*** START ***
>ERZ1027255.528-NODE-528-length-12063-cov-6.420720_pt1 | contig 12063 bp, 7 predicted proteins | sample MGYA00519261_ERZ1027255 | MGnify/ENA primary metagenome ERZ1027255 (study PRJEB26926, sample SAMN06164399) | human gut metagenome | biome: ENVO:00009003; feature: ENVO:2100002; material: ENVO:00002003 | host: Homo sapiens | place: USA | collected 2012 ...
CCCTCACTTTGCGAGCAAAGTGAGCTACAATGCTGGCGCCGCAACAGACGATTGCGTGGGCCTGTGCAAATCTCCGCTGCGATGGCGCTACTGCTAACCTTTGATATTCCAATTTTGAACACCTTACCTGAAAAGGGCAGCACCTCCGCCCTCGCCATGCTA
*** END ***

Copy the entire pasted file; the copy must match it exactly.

>ERZ1027255.528-NODE-528-length-12063-cov-6.420720_pt1 | contig 12063 bp, 7 predicted proteins | sample MGYA00519261_ERZ1027255 | MGnify/ENA primary metagenome ERZ1027255 (study PRJEB26926, sample SAMN06164399) | human gut metagenome | biome: ENVO:00009003; feature: ENVO:2100002; material: ENVO:00002003 | host: Homo sapiens | place: USA | collected 2012 ...
CCCTCACTTTGCGAGCAAAGTGAGCTACAATGCTGGCGCCGCAACAGACGATTGCGTGGGCCTGTGCAAATCTCCGCTGCGATGGCGCTACTGCTAACCTTTGATATTCCAATTTTGAACACCTTACCTGAAAAGGGCAGCACCTCCGCCCTCGCCATGCTA